Michael Kay focuses on alternative transportation in parks and public lands, innovative finance, performance measurement, and long-range transportation planning. Kay manages the Volpe portfolio with the U.S. Army Corps of Engineers, assisting the Corps with strategic transportation planning and validating their visitation estimation processes. He works with the National Park Service and other federal land management agencies to promote alternative transportation systems both agency-wide and at individual parks. At the agency level, Kay supports efforts to promote the need for alternative transportation in parks and public lands in federal transportation authorizing legislation. At the park level, Kay's work focuses on transit service planning, and vehicle counter calibration and monitoring. Read additional reports by Michael Kay.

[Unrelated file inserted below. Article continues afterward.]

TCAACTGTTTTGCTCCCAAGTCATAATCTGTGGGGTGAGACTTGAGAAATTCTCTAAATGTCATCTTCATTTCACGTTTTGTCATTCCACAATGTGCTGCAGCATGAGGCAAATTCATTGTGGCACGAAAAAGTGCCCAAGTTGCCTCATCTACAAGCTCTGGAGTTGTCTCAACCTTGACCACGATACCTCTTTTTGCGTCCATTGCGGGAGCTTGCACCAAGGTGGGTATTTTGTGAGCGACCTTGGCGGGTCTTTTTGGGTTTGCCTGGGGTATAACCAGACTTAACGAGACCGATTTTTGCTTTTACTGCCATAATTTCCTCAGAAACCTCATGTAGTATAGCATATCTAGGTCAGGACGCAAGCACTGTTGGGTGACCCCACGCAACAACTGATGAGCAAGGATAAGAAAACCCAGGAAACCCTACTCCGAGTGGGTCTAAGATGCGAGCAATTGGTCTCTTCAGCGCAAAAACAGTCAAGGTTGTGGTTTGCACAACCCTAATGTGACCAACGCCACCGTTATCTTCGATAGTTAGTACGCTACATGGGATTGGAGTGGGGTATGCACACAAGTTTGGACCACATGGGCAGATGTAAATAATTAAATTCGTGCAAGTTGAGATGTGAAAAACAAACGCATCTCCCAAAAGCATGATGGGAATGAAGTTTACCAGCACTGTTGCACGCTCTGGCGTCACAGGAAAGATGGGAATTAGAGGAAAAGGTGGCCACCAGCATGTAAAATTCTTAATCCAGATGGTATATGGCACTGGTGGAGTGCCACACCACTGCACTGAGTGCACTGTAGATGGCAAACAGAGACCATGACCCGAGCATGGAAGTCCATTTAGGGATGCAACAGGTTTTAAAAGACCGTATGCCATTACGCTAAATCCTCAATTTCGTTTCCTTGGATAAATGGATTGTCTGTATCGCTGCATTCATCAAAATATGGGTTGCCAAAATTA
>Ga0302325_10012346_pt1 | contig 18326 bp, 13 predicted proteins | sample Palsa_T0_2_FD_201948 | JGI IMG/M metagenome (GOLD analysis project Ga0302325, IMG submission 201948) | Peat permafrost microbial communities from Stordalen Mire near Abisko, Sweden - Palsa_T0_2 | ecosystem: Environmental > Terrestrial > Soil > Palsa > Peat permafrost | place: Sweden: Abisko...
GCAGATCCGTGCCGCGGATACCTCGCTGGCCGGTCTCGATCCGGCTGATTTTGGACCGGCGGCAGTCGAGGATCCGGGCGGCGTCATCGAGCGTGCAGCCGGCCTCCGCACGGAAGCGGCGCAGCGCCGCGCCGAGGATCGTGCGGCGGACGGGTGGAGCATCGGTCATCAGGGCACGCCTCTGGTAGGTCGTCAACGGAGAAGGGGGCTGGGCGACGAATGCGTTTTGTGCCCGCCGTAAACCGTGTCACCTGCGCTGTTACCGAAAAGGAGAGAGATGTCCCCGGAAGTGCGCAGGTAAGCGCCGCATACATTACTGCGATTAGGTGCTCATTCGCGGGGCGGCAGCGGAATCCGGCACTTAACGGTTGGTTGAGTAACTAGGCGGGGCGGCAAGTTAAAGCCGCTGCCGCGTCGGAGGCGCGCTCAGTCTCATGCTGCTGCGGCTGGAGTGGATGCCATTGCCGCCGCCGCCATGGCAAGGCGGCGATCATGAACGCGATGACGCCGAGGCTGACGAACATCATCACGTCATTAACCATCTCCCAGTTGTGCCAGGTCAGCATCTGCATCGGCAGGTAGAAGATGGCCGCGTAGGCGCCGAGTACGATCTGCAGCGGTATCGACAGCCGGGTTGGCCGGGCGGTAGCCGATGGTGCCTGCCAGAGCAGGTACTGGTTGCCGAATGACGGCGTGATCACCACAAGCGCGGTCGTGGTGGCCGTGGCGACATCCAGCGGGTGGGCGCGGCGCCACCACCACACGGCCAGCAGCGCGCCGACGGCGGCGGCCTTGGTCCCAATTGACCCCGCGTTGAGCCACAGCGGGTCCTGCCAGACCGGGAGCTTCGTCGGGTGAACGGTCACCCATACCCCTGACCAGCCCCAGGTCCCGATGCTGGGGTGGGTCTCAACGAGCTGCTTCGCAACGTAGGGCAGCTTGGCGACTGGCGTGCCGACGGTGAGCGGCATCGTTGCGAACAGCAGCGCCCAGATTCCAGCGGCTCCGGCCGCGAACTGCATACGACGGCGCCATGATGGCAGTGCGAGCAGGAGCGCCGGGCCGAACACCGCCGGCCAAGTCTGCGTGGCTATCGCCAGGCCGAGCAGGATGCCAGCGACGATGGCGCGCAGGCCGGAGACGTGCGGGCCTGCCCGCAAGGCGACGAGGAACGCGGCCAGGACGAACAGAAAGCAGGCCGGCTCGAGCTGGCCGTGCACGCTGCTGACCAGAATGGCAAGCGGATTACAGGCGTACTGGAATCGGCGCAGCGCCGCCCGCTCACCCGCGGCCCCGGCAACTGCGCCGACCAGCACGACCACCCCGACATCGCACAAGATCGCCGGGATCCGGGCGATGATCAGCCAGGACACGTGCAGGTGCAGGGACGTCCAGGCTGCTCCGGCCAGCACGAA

Katie Lamoureux, Community Planner

Katie LamoureauxMaster of Urban and Environmental Policy and Planning, Tufts University
Bachelor of Science in Marine and Freshwater Biology, University of New Hampshire

Katie Lamoureux is a community planner with more than 13 years of experience working with federal, state, and local agencies to help find context-sensitive solutions to transportation and land use planning challenges. She currently manages the Volpe portfolio with the Bureau of Land Management and FHWA Office of Federal Lands Highway Central Division, and is providing on-site technical assistance to the NPS Northeast Region Alternative Transportation Program. She also supports work for the U.S. Forest Service, FHWA Office of Planning, FHWA Office of Transportation Performance Management, FTA, and others. Her work has focused on performance-based planning and programming, long-range planning, resiliency planning, and alternative transportation planning and programming. Lamoureux is an experienced facilitator and brings more than 10 years of experience as a watershed planner and scientist prior to coming to Volpe. View Katie Lamoureux’s LinkedIn profile.

Cynthia Lee, Electronics Engineer

Cynthia LeeBachelor of Science in Electrical Engineering, Northeastern University